Jen Bonnett, general manager of the Advanced Technology Development Center (ATDC), the state of Georgia’s technology incubator, has been named a finalist in the Women In Technology’s (WIT) 2017 Women of the Year Awards.
The WIT Awards celebrate women executives for their accomplishments as leaders in business, innovative visionaries, and remarkable women who make a difference in the community. The event is a gathering of Georgia companies who are at the forefront of science, technology, engineering, art, and math (STEAM) industries.
Bonnett, who has been with ATDC since 2011, is among 12 finalists out of 109 women who were nominated for this year’s awards ATDC is a program of Georgia Tech and Bonnett is in the non-profit organization category, along with Juree Hall of the Atlanta-Fulton Public Library System, and Connie Haynes of GeorgiaFIRST Robotics.
As general manager, Bonnett leads ATDC’s programming on campus and throughout the state. She is a technology entrepreneur with 20 years of experience in information technology and software development, with a specialty in web and mobile. She also is the chief chick and founder of StartupChicks.
One winner from each category will be announced at the WIT Awards on Thursday, Nov. 16, 2017 at the Georgia Aquarium. The finalists in the other categories include:
Large/enterprise business, representing companies with more than 2,500 employees:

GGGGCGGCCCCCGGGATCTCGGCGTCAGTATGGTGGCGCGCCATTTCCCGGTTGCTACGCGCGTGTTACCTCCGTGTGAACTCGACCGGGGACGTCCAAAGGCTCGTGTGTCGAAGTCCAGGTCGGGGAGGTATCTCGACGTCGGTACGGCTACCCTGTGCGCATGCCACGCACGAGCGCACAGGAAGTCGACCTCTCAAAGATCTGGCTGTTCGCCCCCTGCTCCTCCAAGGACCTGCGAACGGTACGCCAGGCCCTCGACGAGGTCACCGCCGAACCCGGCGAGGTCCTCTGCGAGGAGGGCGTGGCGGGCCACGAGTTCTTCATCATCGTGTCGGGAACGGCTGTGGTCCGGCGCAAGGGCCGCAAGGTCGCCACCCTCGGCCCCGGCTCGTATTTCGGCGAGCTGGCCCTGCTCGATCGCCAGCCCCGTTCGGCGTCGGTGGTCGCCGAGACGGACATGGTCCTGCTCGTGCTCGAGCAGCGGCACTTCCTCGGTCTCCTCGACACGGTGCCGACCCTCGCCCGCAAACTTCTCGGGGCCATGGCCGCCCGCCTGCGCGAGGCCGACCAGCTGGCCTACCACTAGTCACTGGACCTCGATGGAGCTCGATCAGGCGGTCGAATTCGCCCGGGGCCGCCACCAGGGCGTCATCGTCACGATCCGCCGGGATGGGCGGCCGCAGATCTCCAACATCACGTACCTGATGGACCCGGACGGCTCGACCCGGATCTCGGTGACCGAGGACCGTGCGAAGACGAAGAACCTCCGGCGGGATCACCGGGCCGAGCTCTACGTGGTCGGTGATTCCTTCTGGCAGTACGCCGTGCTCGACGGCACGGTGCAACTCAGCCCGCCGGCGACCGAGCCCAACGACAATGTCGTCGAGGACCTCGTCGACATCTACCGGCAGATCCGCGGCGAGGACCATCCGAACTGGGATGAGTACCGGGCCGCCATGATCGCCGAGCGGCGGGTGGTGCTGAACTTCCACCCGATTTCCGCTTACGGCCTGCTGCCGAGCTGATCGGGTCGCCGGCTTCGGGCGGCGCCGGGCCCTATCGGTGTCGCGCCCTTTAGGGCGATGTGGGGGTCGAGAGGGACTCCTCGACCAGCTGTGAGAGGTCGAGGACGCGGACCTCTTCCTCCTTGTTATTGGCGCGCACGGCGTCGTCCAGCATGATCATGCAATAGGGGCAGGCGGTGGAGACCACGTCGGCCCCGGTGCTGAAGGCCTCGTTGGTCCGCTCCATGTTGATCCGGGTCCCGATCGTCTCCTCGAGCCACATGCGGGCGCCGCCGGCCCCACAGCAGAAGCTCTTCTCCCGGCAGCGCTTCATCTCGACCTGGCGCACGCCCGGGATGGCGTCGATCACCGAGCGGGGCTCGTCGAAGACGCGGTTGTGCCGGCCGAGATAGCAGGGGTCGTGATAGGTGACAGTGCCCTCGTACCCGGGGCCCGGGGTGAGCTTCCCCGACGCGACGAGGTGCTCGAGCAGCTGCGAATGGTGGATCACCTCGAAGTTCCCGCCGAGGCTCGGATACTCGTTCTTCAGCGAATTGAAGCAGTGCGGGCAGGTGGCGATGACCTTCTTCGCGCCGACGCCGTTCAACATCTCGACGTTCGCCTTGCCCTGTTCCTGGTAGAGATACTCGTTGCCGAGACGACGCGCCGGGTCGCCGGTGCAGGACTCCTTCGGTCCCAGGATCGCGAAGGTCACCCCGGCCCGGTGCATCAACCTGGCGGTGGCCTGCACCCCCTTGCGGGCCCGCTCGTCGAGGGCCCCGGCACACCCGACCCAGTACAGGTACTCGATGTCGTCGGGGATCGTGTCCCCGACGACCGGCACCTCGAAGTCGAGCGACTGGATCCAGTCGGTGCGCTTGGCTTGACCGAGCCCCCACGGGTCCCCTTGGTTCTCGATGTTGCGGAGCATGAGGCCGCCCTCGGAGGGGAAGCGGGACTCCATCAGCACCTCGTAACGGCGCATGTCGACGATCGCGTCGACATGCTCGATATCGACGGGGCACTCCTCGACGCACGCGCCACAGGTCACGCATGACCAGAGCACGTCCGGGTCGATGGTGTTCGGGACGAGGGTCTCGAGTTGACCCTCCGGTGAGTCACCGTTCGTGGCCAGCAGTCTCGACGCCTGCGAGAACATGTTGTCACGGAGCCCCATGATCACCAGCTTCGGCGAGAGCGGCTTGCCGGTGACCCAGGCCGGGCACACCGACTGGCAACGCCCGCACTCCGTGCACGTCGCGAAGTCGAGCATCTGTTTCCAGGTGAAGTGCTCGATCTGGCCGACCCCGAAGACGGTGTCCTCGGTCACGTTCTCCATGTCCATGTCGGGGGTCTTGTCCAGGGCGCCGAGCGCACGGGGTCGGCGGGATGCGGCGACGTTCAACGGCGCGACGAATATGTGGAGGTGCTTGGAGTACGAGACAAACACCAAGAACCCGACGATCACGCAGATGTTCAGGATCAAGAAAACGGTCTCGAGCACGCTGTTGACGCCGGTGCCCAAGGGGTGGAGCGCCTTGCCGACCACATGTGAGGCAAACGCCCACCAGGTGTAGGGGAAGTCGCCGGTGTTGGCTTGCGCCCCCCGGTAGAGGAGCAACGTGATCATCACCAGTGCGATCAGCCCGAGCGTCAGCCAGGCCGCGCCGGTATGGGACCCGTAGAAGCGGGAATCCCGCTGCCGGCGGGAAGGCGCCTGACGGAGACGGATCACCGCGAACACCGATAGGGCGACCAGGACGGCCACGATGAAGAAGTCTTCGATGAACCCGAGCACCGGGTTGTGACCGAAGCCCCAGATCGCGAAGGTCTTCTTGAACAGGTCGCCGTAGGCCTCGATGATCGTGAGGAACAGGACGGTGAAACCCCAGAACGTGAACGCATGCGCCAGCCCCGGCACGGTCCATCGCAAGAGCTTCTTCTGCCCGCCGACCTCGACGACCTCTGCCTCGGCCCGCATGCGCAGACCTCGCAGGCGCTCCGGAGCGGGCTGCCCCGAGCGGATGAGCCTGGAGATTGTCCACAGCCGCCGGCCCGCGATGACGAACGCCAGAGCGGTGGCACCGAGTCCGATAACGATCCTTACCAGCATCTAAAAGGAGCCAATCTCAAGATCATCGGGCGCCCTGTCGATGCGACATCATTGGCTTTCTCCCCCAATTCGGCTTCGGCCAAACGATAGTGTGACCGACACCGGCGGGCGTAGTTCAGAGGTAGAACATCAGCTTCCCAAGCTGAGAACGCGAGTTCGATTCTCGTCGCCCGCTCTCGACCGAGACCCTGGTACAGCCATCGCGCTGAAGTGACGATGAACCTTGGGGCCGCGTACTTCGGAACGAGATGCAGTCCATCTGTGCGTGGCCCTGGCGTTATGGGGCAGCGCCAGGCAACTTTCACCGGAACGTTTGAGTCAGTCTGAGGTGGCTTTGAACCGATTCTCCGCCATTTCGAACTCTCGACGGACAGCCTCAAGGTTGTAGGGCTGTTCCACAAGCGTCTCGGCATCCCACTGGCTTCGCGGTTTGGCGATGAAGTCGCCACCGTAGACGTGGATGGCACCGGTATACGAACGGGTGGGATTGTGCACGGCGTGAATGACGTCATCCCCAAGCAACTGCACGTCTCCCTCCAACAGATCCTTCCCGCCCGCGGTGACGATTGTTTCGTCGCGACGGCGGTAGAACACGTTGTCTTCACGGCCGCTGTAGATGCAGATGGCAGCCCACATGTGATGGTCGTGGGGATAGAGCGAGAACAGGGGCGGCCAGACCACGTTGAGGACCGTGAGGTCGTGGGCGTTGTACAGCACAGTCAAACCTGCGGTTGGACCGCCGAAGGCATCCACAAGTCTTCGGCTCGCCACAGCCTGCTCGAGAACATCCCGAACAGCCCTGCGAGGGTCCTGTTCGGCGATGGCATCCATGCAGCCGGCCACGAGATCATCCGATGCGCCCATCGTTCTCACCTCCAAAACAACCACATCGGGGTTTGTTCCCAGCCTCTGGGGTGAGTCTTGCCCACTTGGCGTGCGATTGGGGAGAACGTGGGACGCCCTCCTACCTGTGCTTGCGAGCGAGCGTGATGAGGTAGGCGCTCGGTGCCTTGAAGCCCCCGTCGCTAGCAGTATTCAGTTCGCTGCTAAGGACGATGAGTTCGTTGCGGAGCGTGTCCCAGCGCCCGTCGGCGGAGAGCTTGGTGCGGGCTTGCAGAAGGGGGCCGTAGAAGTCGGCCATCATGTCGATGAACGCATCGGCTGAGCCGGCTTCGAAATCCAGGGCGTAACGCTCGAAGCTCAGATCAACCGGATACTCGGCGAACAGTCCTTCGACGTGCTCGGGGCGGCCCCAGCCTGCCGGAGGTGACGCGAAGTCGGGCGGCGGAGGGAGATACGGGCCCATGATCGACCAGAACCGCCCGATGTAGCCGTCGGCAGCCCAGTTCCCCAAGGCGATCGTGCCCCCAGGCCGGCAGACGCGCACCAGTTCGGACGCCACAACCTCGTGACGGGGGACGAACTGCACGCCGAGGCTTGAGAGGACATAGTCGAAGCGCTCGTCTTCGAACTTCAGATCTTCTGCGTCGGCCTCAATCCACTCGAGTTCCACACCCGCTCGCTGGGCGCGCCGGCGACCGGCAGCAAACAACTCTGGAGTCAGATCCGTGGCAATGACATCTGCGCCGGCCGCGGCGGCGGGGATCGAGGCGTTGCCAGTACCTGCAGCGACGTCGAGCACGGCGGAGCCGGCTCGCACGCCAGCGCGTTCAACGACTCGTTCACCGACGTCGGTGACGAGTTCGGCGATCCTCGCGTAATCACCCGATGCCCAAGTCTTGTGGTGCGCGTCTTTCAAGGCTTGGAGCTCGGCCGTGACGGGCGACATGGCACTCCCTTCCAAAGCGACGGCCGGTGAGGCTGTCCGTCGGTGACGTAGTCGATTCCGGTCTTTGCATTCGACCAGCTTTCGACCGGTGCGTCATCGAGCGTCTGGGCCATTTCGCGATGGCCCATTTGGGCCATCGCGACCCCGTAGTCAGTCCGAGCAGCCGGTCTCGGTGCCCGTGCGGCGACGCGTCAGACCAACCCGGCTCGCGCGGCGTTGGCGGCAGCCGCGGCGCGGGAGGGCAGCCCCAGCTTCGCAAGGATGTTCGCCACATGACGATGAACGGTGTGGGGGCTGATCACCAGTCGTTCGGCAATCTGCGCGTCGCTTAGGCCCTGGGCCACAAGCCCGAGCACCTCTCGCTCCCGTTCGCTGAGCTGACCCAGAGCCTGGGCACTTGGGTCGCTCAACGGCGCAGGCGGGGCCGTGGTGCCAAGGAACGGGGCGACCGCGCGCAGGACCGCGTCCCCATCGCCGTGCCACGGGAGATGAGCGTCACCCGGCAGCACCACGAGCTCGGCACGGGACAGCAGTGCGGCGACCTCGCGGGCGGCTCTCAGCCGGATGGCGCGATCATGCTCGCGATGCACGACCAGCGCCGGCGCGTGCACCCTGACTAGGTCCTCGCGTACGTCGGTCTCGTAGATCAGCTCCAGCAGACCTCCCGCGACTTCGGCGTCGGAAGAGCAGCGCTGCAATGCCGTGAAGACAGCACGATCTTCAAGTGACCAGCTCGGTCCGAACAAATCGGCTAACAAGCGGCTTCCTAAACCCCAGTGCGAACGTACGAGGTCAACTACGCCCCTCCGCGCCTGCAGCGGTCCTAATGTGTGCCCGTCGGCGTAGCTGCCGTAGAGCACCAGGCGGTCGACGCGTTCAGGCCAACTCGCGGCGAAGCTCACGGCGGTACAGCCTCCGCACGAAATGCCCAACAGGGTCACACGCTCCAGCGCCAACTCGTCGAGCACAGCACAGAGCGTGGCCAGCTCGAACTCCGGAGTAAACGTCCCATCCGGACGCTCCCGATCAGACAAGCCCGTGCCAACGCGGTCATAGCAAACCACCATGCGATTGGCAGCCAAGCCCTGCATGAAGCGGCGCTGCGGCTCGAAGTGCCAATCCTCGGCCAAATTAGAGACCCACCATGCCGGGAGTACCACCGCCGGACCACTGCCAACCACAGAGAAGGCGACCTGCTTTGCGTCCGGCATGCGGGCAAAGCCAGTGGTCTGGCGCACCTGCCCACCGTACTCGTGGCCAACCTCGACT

- Maureen Davis, State Farm
- Krista Marlatat, Cox Automotive, Inc.
- Connie Taylor, Manhattan Associates
Medium/mid-size business, representing companies with 251 to 2,500 employees and educational institutions:
- Maryam Alavi, dean of Georgia Tech’s Scheller College of Business
- Marva Bailer, Splunk
- Sherry Farrugia, Georgia Tech
Small/emerging business, representing companies with 250 employees or less:
- Laurie Baird, You.i TV
- Denise Hines, Georgia Health Information Network & eHealth Services Group
- Melissa Sinunu, Curriculum Advantage
About Women In Technology
Women in Technology (WIT) empowers and educates women and girls about opportunities in science, technology, engineering, the arts, and math (STEAM) by educating middle and high school girls, and young women in college, and by sharing the stories of successful professional women in STEAM. Our team of more than 250 volunteers delivers professional development and networking opportunities to our more than 2,500 professionals, and programs to more than 1,000 students. From the classroom to the boardroom, WIT is committed to bringing the best STEAM content and programming to women and girls in Georgia. http://www.mywit.org